Passwords, Access Control, and Distributed Systems


An increasingly common mechanism is to ask for several pieces of security information ratherthan one. A call center might ask not just for your mother’s maiden name, a password, and theamount of your last purchase, but also your dog’s nickname and your favourite color. Suchschemes need careful evaluation of their usability and effectiveness using the tools of appliedpsychology. Design such a password protocol and evaluate its usability and effectiveness. (Averbal text description is enough.) (500 words)

Sample paper

Passwords, Access Control, and Distributed Systems

Password Protocol and its Usability & Effectiveness

Passwords are critical in ensuring security of data stored in computers and network systems. A poor choice of passwords may lead to unauthorized access of data which may be highly sensitive, leading to financial losses (Anderson, 2010). Users of various systems are responsible for creating strong passwords which are not vulnerable to security threats posed by hackers and unauthorized users. The following is a design of a password protocol and an analysis of its usability and effectiveness.

The following password protocol can be used in cases where the password cannot be sent in plain text.


  1. The JavaScript in the client browser should generate RSA (cryptosystem) keypair with a 2048 bit configuration.
  2. The client should be able to generate hash from user passwords by use of a password-based key derivation function of 2 (pbkdf2), and capable of handling 68,000 rounds.
  3. The client should be capable of using the aforementioned hash to encrypt the private key as a passphrase using an advanced encryprion standard (AES) 128 in the OpenSSH format. The OpenSSH format enhances connectivity during remote login while using the SSH protocol. This eliminates critical security issues such as connection hijacking and eavesdropping.
  4. Lastly under registration, the client should be able to pass the encrypted private key, password-based key derivation function 2 (pbkdf2), username and the public key to the specified server.

Login Information

  1. In the initial step, the client should request the private key (encrypted) when providing login name. In addition, the client should request the pbkdf2 salt also when providing the login name.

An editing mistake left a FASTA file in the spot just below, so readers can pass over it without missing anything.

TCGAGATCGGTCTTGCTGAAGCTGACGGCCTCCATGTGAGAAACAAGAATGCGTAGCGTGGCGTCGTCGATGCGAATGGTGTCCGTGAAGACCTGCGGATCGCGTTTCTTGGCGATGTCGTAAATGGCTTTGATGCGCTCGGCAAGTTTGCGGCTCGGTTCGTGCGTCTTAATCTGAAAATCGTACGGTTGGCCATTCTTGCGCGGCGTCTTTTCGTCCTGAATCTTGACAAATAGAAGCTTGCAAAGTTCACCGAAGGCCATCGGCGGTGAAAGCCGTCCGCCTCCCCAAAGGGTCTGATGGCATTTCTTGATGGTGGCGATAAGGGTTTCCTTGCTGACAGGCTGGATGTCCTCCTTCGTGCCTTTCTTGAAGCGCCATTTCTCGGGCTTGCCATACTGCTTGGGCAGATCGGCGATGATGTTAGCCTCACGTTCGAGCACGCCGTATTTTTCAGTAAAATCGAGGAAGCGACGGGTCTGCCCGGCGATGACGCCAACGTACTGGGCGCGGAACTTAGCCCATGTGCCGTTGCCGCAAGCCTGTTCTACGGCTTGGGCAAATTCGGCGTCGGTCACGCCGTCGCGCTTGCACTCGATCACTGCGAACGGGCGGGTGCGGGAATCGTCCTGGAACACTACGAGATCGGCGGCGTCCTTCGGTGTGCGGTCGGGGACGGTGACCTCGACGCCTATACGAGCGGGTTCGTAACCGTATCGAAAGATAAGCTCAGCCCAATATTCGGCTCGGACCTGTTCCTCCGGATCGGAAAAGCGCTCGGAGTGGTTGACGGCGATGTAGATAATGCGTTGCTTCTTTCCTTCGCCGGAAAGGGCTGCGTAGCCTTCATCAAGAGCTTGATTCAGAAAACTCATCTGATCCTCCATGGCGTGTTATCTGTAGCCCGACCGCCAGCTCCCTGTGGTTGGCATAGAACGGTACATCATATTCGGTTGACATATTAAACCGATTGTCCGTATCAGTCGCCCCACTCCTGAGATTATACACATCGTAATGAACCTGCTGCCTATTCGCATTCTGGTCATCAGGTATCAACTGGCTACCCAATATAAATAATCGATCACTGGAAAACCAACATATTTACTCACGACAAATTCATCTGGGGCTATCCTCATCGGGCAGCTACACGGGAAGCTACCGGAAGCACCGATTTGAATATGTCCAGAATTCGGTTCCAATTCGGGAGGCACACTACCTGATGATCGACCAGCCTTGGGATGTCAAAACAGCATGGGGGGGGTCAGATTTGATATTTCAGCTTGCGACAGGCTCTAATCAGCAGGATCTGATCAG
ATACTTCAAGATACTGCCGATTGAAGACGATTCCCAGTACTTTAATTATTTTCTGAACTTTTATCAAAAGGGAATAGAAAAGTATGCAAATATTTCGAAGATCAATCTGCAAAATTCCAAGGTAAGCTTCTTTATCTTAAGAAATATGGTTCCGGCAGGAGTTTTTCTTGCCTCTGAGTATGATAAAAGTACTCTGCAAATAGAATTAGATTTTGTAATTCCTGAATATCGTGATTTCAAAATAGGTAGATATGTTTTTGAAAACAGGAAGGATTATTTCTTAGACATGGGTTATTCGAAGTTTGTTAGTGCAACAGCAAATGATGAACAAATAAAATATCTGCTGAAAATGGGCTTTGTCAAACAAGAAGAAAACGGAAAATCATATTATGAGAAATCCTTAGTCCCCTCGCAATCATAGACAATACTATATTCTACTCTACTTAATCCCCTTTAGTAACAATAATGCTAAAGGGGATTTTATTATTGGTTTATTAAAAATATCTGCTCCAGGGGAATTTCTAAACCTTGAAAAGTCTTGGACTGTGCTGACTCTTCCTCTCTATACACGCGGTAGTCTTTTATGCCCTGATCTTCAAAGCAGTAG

2. In this step, the client should produce hash from password, and by making use of the pbkdf2 and 68000 rounds as well as the salt all derived from the server.
  3. The client uses the pbkdf hash in the decryption of the private key.
  4. The client at this point should ask for a particular challenge from the respective server.
  5. In this step the server should respond by sending a challenge that was requested in the previous part. The challenge should be encrypted by application of a user public key. This uses the cryptography.
  6. At this point the client should decrypt the sent challenge to plaintext which is the forwarded to the server.
  7. The server at this point generates token directed to the client for use.


This design of password protocol can be used in cases where there is need for user authentication without the need to send the actual password. In applying this protocol, the user would not be able to receive the password in plaintext for authentication purposes. The effectiveness of this protocol is that it cannot allow eavesdropping. Therefore, the system is immune to any dictionary attacks that may be instituted by an eavesdropper. Another effectiveness of this kind of protocol is that it can enable users to provide authentication details by themselves to the server. Lastly, it is possible to control the number of password guesses that a user can make (Anderson, 2010).

In conclusion, password protection is critical in the current environment where hackers are developing new tricks on a daily basis. The use of hashing has become a common method of enhancing password protection. The password protocol above utilizes the hashing technique to enhance security of passwords.



Anderson, R. (2010). Security Engineering: A Guide to Building Dependable Distributed Systems (2nd Edition). Hoboken, NJ: John Wiley & Sons.